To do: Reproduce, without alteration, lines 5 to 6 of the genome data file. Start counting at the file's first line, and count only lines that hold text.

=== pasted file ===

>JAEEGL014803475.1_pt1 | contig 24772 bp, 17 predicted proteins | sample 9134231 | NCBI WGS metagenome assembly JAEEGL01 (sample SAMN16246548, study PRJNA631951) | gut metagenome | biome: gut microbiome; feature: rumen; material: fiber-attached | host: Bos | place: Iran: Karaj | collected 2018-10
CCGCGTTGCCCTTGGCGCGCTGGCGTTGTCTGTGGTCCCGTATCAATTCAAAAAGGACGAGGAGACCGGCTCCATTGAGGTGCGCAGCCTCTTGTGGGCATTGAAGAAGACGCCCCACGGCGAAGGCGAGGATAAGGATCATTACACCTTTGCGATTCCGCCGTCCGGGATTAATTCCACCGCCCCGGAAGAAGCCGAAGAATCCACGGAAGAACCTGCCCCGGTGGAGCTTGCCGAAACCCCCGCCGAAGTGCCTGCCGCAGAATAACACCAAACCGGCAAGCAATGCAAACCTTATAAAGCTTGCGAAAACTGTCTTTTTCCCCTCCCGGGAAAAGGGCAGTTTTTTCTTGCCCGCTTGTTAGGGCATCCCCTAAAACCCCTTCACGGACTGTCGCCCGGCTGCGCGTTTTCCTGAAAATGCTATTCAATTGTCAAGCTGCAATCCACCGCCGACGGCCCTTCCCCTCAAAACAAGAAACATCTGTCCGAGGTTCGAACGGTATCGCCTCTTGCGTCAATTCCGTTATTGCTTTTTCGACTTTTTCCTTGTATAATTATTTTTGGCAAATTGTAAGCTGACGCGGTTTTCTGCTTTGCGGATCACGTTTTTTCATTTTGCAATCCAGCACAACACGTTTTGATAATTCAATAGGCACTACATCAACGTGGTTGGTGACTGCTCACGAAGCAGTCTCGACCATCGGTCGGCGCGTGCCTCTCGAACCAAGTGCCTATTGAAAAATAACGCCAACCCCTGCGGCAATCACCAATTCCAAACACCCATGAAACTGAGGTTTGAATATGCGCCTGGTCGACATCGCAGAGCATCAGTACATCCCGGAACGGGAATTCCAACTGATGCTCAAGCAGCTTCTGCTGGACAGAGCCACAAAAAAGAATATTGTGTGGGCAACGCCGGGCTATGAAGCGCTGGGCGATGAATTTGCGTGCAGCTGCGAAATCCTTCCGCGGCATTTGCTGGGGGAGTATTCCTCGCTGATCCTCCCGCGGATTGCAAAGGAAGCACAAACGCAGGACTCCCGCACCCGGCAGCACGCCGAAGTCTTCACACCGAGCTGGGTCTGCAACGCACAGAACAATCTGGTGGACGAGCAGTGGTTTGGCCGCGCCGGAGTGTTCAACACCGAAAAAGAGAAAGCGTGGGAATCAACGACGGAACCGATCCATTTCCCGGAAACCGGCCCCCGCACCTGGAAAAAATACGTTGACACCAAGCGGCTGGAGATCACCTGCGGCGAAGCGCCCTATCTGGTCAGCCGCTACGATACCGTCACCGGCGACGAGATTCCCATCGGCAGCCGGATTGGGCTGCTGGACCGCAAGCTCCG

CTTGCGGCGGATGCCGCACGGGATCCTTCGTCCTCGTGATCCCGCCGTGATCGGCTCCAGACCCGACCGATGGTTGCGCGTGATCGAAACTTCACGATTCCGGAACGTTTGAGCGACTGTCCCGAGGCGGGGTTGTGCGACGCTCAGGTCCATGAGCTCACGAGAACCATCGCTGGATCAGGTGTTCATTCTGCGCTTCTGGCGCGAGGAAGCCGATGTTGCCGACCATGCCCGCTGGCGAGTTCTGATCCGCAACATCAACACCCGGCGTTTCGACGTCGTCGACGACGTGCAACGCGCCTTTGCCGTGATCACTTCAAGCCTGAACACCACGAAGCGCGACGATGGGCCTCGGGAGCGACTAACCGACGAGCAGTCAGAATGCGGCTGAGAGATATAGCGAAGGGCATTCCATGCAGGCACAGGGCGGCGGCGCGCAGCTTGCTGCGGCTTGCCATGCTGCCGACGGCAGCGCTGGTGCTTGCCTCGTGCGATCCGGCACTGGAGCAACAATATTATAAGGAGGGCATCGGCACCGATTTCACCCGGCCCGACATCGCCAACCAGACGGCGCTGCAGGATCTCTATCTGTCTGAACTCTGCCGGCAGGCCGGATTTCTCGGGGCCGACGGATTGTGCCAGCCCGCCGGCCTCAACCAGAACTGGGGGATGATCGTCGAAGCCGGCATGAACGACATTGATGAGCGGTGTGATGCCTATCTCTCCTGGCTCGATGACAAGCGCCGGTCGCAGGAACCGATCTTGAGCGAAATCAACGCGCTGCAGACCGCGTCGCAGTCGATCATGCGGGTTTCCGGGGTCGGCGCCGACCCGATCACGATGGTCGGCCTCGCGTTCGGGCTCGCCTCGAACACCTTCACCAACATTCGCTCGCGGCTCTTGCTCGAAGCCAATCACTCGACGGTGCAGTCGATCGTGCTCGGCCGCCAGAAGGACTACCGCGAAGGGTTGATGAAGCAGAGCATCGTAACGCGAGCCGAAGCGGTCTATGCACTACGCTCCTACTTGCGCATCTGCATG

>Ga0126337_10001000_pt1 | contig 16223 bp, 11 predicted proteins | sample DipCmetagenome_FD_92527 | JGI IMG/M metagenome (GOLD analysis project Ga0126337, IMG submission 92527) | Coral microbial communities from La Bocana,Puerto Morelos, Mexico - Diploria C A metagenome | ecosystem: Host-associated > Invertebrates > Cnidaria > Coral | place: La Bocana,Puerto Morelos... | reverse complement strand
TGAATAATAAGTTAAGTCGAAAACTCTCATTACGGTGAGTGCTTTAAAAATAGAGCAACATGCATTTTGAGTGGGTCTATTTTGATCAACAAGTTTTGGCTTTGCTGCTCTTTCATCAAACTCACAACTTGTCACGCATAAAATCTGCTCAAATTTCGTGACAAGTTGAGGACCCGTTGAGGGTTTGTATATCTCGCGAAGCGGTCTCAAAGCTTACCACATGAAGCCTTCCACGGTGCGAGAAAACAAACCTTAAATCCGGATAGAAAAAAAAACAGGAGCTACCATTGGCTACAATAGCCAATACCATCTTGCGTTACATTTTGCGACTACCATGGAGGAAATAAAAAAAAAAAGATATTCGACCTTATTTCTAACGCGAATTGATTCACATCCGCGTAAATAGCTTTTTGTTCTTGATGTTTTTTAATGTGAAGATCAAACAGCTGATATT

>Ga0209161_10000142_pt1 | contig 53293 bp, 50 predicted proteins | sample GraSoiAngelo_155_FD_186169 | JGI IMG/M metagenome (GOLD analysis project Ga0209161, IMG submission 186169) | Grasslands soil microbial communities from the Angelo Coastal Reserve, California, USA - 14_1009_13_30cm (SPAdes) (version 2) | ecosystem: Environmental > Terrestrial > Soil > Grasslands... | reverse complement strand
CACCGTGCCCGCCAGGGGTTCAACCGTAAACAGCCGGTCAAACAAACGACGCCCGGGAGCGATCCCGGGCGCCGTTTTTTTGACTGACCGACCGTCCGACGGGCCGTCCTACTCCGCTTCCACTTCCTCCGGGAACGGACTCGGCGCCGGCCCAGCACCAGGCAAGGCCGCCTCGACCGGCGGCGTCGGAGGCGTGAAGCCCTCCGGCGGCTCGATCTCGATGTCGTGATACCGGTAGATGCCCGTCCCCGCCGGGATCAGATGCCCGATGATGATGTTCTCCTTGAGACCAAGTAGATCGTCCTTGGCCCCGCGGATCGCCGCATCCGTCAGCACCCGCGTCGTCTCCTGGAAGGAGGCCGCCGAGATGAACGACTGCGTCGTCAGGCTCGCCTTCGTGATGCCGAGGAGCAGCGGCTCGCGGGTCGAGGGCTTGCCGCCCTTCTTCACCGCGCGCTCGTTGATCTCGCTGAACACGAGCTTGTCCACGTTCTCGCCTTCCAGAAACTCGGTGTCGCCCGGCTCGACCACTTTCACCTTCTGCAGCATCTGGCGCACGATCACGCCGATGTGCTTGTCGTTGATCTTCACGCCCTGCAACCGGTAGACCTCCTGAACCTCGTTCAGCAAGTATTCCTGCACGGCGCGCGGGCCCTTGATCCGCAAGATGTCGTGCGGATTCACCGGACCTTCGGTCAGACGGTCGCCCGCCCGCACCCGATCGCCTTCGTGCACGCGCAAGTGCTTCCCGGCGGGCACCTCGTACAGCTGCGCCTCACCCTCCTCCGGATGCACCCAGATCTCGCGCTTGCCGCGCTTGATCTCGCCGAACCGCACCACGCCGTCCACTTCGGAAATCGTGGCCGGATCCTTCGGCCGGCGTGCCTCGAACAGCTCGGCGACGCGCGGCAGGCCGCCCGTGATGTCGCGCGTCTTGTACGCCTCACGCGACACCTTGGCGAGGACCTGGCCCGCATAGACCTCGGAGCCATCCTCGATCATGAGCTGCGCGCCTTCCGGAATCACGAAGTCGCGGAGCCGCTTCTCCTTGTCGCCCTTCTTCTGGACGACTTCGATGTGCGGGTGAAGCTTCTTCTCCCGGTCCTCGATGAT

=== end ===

TGAATAATAAGTTAAGTCGAAAACTCTCATTACGGTGAGTGCTTTAAAAATAGAGCAACATGCATTTTGAGTGGGTCTATTTTGATCAACAAGTTTTGGCTTTGCTGCTCTTTCATCAAACTCACAACTTGTCACGCATAAAATCTGCTCAAATTTCGTGACAAGTTGAGGACCCGTTGAGGGTTTGTATATCTCGCGAAGCGGTCTCAAAGCTTACCACATGAAGCCTTCCACGGTGCGAGAAAACAAACCTTAAATCCGGATAGAAAAAAAAACAGGAGCTACCATTGGCTACAATAGCCAATACCATCTTGCGTTACATTTTGCGACTACCATGGAGGAAATAAAAAAAAAAAGATATTCGACCTTATTTCTAACGCGAATTGATTCACATCCGCGTAAATAGCTTTTTGTTCTTGATGTTTTTTAATGTGAAGATCAAACAGCTGATATT

>Ga0209161_10000142_pt1 | contig 53293 bp, 50 predicted proteins | sample GraSoiAngelo_155_FD_186169 | JGI IMG/M metagenome (GOLD analysis project Ga0209161, IMG submission 186169) | Grasslands soil microbial communities from the Angelo Coastal Reserve, California, USA - 14_1009_13_30cm (SPAdes) (version 2) | ecosystem: Environmental > Terrestrial > Soil > Grasslands... | reverse complement strand